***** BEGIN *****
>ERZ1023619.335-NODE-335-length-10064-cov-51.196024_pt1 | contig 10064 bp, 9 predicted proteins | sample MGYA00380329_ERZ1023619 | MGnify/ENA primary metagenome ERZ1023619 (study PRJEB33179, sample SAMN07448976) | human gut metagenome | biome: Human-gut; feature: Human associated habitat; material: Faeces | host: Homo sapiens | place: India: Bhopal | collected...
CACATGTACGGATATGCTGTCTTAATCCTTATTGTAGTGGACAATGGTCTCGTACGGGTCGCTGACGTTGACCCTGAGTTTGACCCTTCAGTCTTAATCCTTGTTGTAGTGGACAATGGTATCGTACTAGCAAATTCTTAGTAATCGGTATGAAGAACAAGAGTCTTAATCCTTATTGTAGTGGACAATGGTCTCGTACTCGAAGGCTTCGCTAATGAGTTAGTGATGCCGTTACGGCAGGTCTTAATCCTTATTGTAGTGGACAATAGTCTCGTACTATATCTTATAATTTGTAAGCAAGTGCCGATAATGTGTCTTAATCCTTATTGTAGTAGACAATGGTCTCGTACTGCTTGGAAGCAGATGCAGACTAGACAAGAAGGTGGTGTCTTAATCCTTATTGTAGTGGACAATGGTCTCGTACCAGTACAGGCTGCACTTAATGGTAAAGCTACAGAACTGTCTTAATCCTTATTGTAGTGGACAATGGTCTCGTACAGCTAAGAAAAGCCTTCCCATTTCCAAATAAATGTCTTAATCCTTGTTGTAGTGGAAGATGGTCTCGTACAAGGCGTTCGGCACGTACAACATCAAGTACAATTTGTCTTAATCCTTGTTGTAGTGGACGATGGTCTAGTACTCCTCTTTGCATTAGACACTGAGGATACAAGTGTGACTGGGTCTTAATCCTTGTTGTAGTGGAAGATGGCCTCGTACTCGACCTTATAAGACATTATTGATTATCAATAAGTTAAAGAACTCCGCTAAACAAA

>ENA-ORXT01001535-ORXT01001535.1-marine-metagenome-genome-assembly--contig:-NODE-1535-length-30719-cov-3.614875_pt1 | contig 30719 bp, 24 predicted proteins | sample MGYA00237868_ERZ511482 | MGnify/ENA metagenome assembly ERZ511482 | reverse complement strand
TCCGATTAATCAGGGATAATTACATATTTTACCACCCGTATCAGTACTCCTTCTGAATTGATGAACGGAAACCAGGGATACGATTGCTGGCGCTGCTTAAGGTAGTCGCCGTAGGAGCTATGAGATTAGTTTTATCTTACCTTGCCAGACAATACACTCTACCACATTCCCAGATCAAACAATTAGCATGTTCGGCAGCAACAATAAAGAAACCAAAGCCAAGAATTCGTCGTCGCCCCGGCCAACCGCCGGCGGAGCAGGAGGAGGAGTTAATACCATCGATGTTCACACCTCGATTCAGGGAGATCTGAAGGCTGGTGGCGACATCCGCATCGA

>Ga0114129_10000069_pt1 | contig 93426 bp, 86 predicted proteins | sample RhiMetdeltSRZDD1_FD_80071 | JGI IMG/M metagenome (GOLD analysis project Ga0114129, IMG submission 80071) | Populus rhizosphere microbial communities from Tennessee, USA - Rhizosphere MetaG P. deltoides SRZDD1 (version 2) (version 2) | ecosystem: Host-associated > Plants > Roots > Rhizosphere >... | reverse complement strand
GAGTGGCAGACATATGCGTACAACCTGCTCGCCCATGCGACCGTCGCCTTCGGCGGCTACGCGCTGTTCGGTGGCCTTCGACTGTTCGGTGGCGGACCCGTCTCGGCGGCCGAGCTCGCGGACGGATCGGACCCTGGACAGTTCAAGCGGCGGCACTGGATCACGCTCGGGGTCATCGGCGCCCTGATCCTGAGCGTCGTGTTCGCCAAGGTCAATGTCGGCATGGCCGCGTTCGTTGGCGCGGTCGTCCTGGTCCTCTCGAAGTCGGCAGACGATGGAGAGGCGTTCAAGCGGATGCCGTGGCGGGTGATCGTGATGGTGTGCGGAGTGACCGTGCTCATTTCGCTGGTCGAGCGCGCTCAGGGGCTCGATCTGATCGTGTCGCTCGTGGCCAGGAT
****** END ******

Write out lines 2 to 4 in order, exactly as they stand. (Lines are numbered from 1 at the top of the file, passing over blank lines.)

CACATGTACGGATATGCTGTCTTAATCCTTATTGTAGTGGACAATGGTCTCGTACGGGTCGCTGACGTTGACCCTGAGTTTGACCCTTCAGTCTTAATCCTTGTTGTAGTGGACAATGGTATCGTACTAGCAAATTCTTAGTAATCGGTATGAAGAACAAGAGTCTTAATCCTTATTGTAGTGGACAATGGTCTCGTACTCGAAGGCTTCGCTAATGAGTTAGTGATGCCGTTACGGCAGGTCTTAATCCTTATTGTAGTGGACAATAGTCTCGTACTATATCTTATAATTTGTAAGCAAGTGCCGATAATGTGTCTTAATCCTTATTGTAGTAGACAATGGTCTCGTACTGCTTGGAAGCAGATGCAGACTAGACAAGAAGGTGGTGTCTTAATCCTTATTGTAGTGGACAATGGTCTCGTACCAGTACAGGCTGCACTTAATGGTAAAGCTACAGAACTGTCTTAATCCTTATTGTAGTGGACAATGGTCTCGTACAGCTAAGAAAAGCCTTCCCATTTCCAAATAAATGTCTTAATCCTTGTTGTAGTGGAAGATGGTCTCGTACAAGGCGTTCGGCACGTACAACATCAAGTACAATTTGTCTTAATCCTTGTTGTAGTGGACGATGGTCTAGTACTCCTCTTTGCATTAGACACTGAGGATACAAGTGTGACTGGGTCTTAATCCTTGTTGTAGTGGAAGATGGCCTCGTACTCGACCTTATAAGACATTATTGATTATCAATAAGTTAAAGAACTCCGCTAAACAAA

>ENA-ORXT01001535-ORXT01001535.1-marine-metagenome-genome-assembly--contig:-NODE-1535-length-30719-cov-3.614875_pt1 | contig 30719 bp, 24 predicted proteins | sample MGYA00237868_ERZ511482 | MGnify/ENA metagenome assembly ERZ511482 | reverse complement strand
TCCGATTAATCAGGGATAATTACATATTTTACCACCCGTATCAGTACTCCTTCTGAATTGATGAACGGAAACCAGGGATACGATTGCTGGCGCTGCTTAAGGTAGTCGCCGTAGGAGCTATGAGATTAGTTTTATCTTACCTTGCCAGACAATACACTCTACCACATTCCCAGATCAAACAATTAGCATGTTCGGCAGCAACAATAAAGAAACCAAAGCCAAGAATTCGTCGTCGCCCCGGCCAACCGCCGGCGGAGCAGGAGGAGGAGTTAATACCATCGATGTTCACACCTCGATTCAGGGAGATCTGAAGGCTGGTGGCGACATCCGCATCGA